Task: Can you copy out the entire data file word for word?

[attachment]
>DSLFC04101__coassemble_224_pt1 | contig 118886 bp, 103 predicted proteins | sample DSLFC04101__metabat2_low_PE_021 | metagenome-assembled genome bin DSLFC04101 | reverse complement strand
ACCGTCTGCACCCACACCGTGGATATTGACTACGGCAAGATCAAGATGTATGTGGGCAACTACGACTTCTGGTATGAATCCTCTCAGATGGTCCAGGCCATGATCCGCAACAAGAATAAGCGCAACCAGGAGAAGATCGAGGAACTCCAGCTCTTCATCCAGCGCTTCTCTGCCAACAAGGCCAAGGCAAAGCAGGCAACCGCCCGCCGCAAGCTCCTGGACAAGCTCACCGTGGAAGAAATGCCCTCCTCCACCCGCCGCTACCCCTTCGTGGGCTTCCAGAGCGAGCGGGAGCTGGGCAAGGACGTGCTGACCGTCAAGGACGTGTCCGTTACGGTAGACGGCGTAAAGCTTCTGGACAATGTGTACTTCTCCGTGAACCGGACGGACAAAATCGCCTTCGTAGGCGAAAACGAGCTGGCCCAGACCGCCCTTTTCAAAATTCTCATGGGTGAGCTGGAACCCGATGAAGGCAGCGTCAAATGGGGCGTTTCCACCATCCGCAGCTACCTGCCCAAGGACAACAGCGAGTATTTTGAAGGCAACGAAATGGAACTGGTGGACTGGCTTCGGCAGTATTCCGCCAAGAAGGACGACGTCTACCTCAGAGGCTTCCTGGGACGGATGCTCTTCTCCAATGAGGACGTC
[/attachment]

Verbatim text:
>DSLFC04101__coassemble_224_pt1 | contig 118886 bp, 103 predicted proteins | sample DSLFC04101__metabat2_low_PE_021 | metagenome-assembled genome bin DSLFC04101 | reverse complement strand
ACCGTCTGCACCCACACCGTGGATATTGACTACGGCAAGATCAAGATGTATGTGGGCAACTACGACTTCTGGTATGAATCCTCTCAGATGGTCCAGGCCATGATCCGCAACAAGAATAAGCGCAACCAGGAGAAGATCGAGGAACTCCAGCTCTTCATCCAGCGCTTCTCTGCCAACAAGGCCAAGGCAAAGCAGGCAACCGCCCGCCGCAAGCTCCTGGACAAGCTCACCGTGGAAGAAATGCCCTCCTCCACCCGCCGCTACCCCTTCGTGGGCTTCCAGAGCGAGCGGGAGCTGGGCAAGGACGTGCTGACCGTCAAGGACGTGTCCGTTACGGTAGACGGCGTAAAGCTTCTGGACAATGTGTACTTCTCCGTGAACCGGACGGACAAAATCGCCTTCGTAGGCGAAAACGAGCTGGCCCAGACCGCCCTTTTCAAAATTCTCATGGGTGAGCTGGAACCCGATGAAGGCAGCGTCAAATGGGGCGTTTCCACCATCCGCAGCTACCTGCCCAAGGACAACAGCGAGTATTTTGAAGGCAACGAAATGGAACTGGTGGACTGGCTTCGGCAGTATTCCGCCAAGAAGGACGACGTCTACCTCAGAGGCTTCCTGGGACGGATGCTCTTCTCCAATGAGGACGTC